BOULDER, Colorado -- The Department of Homeland Security will be opening a new $450 million laboratory in Manhattan, Kansas to study biological threats and animal diseases. The new laboratory, to be called the National Bio and Agro-Defense Facility and located at Kansas State University, will replace the facility currently located on New York's Plum Island in Long Island Sound.
The Kansas bid beat out several other competitors, including sites in Georgia, Texas, Mississippi and North Carolina. The department's decision is not final and is still open to public comment and review; several of the losing bidders are considering challenging the DHS choice.
DHS has been considering moving the lab to the mainland since it took over Plum Island from the Department of Agriculture in 2003. But there are serious concerns about locating the lab, which studies diseases such as foot and mouth disease and anthrax, in the heart of cattle country. If the safety record in New York is any indication, the potential for serious outbreaks is troubling indeed.
The Plum Island Animal Disease Center, also known as Lab 257, is located just two miles from Long Island's Orient Point and six miles from the Connecticut coast. The research facility there was opened in 1954 to study foot and mouth, and access has been highly restricted ever since; it is currently the only lab in the country permitted to study the disease.
Due to its high security and rather unsavory reputation - the lab conducted research on biological warfare - it has been regarded with deep suspicion by local residents. In his book Lab 257: The Disturbing Story of the Government's Secret Germ Laboratory, Michael C. Carroll charges that at least two major disease outbreaks among humans originated on the island - West Nile virus in 1999 and the ongoing Lyme disease epidemic. His case for the latter is quite compelling.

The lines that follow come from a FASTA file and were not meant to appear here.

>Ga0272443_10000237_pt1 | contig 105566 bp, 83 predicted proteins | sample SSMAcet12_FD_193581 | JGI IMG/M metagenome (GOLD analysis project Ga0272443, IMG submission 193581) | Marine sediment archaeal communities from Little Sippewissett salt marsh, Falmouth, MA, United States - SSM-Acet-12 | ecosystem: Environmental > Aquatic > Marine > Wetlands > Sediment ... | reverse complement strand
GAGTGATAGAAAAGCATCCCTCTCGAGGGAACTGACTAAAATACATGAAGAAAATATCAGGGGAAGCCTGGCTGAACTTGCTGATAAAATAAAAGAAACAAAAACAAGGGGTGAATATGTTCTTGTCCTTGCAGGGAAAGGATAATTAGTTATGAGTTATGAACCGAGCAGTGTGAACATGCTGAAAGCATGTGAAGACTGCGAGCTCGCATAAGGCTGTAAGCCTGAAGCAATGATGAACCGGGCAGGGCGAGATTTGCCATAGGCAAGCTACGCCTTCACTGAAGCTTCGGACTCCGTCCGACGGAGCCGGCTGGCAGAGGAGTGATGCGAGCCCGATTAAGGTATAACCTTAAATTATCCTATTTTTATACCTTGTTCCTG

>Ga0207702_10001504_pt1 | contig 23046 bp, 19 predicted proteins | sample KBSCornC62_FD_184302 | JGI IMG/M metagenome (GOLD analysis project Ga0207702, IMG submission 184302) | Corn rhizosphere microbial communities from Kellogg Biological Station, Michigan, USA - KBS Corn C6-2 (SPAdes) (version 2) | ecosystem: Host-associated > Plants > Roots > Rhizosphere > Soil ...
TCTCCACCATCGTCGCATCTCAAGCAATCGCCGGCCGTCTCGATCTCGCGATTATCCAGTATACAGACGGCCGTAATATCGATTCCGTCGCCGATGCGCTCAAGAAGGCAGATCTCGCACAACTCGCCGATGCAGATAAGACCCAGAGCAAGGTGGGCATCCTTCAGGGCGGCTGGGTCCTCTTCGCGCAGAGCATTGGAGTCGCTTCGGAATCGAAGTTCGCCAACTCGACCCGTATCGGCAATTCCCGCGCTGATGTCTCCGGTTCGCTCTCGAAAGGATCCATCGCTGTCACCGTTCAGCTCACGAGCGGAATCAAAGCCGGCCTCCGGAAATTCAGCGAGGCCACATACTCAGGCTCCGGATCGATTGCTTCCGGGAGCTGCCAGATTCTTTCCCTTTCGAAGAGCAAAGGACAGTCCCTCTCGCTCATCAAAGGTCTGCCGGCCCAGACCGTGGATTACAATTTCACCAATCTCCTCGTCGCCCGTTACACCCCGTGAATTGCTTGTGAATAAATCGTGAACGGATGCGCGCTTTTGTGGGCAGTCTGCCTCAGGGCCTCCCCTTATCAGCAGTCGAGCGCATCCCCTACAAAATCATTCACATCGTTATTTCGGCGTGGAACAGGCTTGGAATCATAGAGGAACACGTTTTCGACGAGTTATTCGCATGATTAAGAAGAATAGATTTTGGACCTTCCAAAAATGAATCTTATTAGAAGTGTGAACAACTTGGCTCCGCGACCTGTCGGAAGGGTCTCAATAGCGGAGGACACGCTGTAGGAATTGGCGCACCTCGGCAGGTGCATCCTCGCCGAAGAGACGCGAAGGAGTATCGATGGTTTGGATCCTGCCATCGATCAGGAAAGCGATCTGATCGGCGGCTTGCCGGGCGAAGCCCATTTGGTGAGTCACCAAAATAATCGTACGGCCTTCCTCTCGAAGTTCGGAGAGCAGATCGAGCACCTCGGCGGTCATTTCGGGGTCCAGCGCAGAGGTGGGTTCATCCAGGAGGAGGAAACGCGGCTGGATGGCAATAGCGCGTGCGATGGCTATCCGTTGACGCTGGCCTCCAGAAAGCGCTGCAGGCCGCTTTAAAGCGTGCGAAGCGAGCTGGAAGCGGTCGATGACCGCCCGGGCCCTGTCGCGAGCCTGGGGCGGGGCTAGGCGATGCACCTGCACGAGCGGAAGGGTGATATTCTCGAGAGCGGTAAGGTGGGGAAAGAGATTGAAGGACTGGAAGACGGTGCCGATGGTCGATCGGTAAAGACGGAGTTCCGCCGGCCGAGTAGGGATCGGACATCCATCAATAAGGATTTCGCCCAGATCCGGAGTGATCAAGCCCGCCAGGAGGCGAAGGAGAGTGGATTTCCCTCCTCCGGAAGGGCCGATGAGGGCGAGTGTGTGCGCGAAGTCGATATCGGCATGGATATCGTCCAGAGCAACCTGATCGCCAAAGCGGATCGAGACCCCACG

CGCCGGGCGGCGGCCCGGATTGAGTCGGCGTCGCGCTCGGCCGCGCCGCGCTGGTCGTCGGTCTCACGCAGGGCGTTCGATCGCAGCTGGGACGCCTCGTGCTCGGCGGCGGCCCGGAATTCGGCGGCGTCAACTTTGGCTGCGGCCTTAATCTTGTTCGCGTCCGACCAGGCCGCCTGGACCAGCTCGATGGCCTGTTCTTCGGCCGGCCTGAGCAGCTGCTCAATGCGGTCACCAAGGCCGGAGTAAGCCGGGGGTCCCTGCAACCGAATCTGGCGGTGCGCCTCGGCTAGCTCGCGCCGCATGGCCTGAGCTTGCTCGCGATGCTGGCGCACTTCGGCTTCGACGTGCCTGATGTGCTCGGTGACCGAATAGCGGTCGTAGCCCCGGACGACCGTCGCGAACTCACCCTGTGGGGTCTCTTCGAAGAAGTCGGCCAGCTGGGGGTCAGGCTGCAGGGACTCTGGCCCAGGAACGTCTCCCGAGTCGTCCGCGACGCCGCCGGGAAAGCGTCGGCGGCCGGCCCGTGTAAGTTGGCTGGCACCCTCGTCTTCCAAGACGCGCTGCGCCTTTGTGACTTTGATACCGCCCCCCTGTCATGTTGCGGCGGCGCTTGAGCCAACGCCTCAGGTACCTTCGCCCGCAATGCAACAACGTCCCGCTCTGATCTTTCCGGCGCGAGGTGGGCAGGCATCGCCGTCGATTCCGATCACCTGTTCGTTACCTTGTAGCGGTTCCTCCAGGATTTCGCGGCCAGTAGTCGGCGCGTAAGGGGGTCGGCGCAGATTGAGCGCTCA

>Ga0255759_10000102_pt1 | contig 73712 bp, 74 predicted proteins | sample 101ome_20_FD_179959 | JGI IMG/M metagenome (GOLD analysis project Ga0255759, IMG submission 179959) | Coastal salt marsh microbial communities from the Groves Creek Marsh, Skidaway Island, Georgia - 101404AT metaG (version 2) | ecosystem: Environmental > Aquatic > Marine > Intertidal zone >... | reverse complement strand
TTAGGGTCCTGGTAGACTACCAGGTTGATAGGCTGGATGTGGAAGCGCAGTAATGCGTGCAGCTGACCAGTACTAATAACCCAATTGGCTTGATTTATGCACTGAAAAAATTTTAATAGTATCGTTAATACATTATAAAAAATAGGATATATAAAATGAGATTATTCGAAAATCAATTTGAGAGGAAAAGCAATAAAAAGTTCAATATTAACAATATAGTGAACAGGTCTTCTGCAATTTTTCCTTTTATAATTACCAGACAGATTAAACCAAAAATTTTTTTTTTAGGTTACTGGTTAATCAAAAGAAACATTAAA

Lyme disease is transmitted by ticks, and though it was likely described by doctors as early as the late 19th century, the full syndrome was not isolated and identified until 1975, when three patients contracted the disease in southeastern Connecticut - in the town of Lyme, to be precise, from whence the disease derives its name.
By no coincidence, Lyme happens to be in the area of coastal Connecticut closest to Plum Island. The island is also a nesting ground for many migratory birds. Birds are common carriers of ticks, and their usual next stop on their way northward is the mouth of the Connecticut River, where Lyme is located. If you look at any map of the spread of the disease, you can clearly see its origin on the Connecticut coast.
The government has denied that any research on ticks was conducted on Plum Island, but efforts to turn the bugs into biological weapons were explored at Ft. Detrick, Maryland. This research dates back to the Second World War, when several countries, including the United States, Great Britain, the Soviet Union, and Japan, tried to develop ways to spread ticks infected with diseases like encephalitis over enemy territory. It only stands to reason that due to the close relationship between Lab 257 and Ft. Detrick, some research on ticks was done on Plum Island; the government also denied studying anthrax there, but that has since been proven untrue. And due to their less than stellar safety record, there is a high probability that the Lyme disease outbreak is the fault of this facility.
I have several family members and friends who have contracted Lyme disease, and it is a very unpleasant - and potentially deadly - ordeal. I will most certainly say good riddance to the lab, and I caution to the people of Kansas to to be skeptical of the government's claims and make sure this project receives full public scrutiny before the first brick is laid in place.
[Maps: www.lightedcharts.com; Centers for Disease Control]
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